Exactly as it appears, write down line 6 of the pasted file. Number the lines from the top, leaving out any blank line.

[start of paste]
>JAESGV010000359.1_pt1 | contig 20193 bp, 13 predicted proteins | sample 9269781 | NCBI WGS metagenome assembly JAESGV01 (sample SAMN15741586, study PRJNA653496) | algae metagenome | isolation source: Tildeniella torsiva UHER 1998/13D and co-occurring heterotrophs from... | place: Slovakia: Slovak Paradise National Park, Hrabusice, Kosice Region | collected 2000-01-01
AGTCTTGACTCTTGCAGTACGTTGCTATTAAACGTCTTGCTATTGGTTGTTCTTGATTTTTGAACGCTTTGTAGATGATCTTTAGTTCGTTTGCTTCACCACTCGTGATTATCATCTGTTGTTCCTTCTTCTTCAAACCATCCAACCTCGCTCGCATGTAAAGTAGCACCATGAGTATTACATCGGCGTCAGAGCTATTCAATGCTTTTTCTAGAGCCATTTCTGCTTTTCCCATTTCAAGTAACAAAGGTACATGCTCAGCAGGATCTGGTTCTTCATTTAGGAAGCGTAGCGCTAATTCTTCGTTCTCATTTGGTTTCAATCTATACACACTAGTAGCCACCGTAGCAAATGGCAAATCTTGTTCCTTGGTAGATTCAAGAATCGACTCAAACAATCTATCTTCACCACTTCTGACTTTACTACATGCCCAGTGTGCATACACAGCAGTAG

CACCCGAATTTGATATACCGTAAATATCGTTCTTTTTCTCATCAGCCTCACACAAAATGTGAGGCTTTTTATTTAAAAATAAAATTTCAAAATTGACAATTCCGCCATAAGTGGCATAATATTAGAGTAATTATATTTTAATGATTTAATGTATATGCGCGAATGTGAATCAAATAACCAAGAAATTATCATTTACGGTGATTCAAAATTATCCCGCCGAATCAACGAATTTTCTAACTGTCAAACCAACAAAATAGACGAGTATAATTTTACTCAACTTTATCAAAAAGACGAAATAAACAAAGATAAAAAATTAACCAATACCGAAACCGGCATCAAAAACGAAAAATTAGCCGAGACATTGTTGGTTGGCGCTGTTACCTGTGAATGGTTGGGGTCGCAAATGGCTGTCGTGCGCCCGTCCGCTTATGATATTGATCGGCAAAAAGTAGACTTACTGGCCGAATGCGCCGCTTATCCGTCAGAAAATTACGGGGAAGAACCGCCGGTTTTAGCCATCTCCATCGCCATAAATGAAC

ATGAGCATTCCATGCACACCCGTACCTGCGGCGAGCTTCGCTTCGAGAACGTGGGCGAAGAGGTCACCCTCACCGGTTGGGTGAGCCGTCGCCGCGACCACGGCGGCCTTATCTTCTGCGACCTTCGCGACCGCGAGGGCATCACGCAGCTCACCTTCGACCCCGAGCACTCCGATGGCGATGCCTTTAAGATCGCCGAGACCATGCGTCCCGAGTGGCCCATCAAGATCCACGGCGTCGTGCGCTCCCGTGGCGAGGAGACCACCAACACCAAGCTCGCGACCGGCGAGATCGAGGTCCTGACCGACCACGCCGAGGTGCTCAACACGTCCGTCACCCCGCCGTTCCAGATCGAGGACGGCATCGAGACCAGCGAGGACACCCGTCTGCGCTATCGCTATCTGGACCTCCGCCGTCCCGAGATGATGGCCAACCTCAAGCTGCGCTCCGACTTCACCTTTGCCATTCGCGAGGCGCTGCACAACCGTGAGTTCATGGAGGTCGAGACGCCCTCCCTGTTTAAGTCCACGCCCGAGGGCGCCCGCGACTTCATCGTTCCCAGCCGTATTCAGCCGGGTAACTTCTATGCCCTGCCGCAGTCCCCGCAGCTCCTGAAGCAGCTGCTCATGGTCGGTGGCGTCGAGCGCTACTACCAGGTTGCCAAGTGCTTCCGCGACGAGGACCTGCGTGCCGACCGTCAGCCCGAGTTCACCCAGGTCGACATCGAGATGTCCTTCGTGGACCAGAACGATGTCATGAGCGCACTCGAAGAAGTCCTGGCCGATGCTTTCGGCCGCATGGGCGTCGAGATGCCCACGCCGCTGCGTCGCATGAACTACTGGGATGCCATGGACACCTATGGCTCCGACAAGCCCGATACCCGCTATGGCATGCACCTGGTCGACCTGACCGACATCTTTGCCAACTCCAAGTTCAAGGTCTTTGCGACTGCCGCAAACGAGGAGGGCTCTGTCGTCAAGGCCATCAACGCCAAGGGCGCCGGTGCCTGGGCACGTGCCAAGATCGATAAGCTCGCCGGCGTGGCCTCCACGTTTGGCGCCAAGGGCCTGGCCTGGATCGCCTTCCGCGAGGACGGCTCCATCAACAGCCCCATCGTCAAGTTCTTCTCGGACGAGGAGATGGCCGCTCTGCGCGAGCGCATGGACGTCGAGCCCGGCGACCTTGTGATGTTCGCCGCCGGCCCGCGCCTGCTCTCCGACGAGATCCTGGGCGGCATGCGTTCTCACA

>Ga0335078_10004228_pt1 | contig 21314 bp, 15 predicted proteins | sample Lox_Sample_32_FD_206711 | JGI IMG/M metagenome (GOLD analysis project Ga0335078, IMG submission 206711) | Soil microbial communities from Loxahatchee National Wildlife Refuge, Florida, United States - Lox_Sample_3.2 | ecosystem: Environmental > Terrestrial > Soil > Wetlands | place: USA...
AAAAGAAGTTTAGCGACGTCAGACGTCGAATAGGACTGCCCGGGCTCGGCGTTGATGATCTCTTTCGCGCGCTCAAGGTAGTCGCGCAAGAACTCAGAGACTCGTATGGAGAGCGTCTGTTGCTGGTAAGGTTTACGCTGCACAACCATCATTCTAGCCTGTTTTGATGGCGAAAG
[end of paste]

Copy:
AAAAGAAGTTTAGCGACGTCAGACGTCGAATAGGACTGCCCGGGCTCGGCGTTGATGATCTCTTTCGCGCGCTCAAGGTAGTCGCGCAAGAACTCAGAGACTCGTATGGAGAGCGTCTGTTGCTGGTAAGGTTTACGCTGCACAACCATCATTCTAGCCTGTTTTGATGGCGAAAG